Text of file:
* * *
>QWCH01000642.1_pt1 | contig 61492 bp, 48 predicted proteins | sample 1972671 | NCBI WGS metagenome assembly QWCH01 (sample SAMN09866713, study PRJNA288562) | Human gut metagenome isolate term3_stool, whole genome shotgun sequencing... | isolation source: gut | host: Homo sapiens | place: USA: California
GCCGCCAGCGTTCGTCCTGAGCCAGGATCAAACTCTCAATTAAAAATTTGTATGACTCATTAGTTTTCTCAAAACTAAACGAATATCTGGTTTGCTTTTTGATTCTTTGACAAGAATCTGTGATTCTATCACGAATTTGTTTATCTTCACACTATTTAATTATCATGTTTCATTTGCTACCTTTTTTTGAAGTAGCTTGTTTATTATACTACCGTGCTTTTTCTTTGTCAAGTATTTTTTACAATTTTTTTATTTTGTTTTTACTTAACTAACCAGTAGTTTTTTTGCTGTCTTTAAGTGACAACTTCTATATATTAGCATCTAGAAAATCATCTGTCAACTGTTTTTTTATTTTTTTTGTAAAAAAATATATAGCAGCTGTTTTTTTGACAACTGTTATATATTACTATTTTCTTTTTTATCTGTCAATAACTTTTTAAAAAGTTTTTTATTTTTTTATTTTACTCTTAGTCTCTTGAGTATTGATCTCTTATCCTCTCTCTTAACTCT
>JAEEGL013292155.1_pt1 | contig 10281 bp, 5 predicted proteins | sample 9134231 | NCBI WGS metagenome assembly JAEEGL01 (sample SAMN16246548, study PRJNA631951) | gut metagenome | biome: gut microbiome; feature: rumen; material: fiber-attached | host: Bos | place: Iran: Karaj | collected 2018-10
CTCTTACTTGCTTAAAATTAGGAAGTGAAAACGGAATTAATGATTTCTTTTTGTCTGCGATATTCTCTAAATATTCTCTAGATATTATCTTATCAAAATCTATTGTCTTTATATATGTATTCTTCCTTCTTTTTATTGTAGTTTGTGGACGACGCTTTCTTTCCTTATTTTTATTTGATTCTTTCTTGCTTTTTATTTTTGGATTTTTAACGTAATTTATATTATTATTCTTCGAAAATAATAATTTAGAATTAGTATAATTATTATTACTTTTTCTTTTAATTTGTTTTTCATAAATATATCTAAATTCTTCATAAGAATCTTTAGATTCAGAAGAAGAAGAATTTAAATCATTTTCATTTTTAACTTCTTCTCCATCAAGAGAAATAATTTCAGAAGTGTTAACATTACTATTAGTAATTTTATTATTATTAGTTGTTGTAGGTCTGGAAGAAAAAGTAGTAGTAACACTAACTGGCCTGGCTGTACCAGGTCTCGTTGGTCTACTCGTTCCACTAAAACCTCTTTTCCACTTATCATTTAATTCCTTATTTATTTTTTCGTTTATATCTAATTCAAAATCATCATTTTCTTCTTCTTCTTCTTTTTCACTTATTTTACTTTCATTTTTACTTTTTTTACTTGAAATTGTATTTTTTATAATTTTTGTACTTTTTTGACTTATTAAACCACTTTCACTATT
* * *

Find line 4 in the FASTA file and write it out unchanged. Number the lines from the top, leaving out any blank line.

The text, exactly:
CTCTTACTTGCTTAAAATTAGGAAGTGAAAACGGAATTAATGATTTCTTTTTGTCTGCGATATTCTCTAAATATTCTCTAGATATTATCTTATCAAAATCTATTGTCTTTATATATGTATTCTTCCTTCTTTTTATTGTAGTTTGTGGACGACGCTTTCTTTCCTTATTTTTATTTGATTCTTTCTTGCTTTTTATTTTTGGATTTTTAACGTAATTTATATTATTATTCTTCGAAAATAATAATTTAGAATTAGTATAATTATTATTACTTTTTCTTTTAATTTGTTTTTCATAAATATATCTAAATTCTTCATAAGAATCTTTAGATTCAGAAGAAGAAGAATTTAAATCATTTTCATTTTTAACTTCTTCTCCATCAAGAGAAATAATTTCAGAAGTGTTAACATTACTATTAGTAATTTTATTATTATTAGTTGTTGTAGGTCTGGAAGAAAAAGTAGTAGTAACACTAACTGGCCTGGCTGTACCAGGTCTCGTTGGTCTACTCGTTCCACTAAAACCTCTTTTCCACTTATCATTTAATTCCTTATTTATTTTTTCGTTTATATCTAATTCAAAATCATCATTTTCTTCTTCTTCTTCTTTTTCACTTATTTTACTTTCATTTTTACTTTTTTTACTTGAAATTGTATTTTTTATAATTTTTGTACTTTTTTGACTTATTAAACCACTTTCACTATT